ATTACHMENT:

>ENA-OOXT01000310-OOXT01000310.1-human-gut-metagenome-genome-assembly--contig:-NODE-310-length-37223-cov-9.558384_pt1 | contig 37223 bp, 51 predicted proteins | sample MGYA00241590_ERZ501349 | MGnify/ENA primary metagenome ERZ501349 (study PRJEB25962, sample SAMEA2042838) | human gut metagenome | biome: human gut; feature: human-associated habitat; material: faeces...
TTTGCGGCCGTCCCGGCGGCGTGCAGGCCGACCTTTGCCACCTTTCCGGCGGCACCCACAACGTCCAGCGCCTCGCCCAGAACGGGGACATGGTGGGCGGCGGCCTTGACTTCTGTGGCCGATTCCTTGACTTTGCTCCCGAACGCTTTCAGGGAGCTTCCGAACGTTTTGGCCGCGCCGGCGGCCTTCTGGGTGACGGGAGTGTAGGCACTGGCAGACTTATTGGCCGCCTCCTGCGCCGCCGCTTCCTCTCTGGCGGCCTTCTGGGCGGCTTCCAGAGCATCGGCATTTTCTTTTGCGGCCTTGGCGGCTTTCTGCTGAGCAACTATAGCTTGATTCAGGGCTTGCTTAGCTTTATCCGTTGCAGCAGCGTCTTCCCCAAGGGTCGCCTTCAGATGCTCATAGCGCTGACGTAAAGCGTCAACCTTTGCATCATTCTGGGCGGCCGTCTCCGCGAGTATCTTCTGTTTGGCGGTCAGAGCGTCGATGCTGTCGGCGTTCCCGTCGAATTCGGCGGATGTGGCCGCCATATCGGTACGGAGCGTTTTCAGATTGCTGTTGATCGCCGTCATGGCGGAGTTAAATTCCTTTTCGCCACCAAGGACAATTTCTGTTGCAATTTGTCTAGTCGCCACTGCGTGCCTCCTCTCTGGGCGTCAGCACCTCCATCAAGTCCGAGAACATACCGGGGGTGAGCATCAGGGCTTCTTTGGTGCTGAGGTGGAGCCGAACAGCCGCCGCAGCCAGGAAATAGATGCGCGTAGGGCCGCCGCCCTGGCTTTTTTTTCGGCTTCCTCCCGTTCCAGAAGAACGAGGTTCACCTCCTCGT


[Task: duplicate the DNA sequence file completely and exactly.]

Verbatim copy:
>ENA-OOXT01000310-OOXT01000310.1-human-gut-metagenome-genome-assembly--contig:-NODE-310-length-37223-cov-9.558384_pt1 | contig 37223 bp, 51 predicted proteins | sample MGYA00241590_ERZ501349 | MGnify/ENA primary metagenome ERZ501349 (study PRJEB25962, sample SAMEA2042838) | human gut metagenome | biome: human gut; feature: human-associated habitat; material: faeces...
TTTGCGGCCGTCCCGGCGGCGTGCAGGCCGACCTTTGCCACCTTTCCGGCGGCACCCACAACGTCCAGCGCCTCGCCCAGAACGGGGACATGGTGGGCGGCGGCCTTGACTTCTGTGGCCGATTCCTTGACTTTGCTCCCGAACGCTTTCAGGGAGCTTCCGAACGTTTTGGCCGCGCCGGCGGCCTTCTGGGTGACGGGAGTGTAGGCACTGGCAGACTTATTGGCCGCCTCCTGCGCCGCCGCTTCCTCTCTGGCGGCCTTCTGGGCGGCTTCCAGAGCATCGGCATTTTCTTTTGCGGCCTTGGCGGCTTTCTGCTGAGCAACTATAGCTTGATTCAGGGCTTGCTTAGCTTTATCCGTTGCAGCAGCGTCTTCCCCAAGGGTCGCCTTCAGATGCTCATAGCGCTGACGTAAAGCGTCAACCTTTGCATCATTCTGGGCGGCCGTCTCCGCGAGTATCTTCTGTTTGGCGGTCAGAGCGTCGATGCTGTCGGCGTTCCCGTCGAATTCGGCGGATGTGGCCGCCATATCGGTACGGAGCGTTTTCAGATTGCTGTTGATCGCCGTCATGGCGGAGTTAAATTCCTTTTCGCCACCAAGGACAATTTCTGTTGCAATTTGTCTAGTCGCCACTGCGTGCCTCCTCTCTGGGCGTCAGCACCTCCATCAAGTCCGAGAACATACCGGGGGTGAGCATCAGGGCTTCTTTGGTGCTGAGGTGGAGCCGAACAGCCGCCGCAGCCAGGAAATAGATGCGCGTAGGGCCGCCGCCCTGGCTTTTTTTTCGGCTTCCTCCCGTTCCAGAAGAACGAGGTTCACCTCCTCGT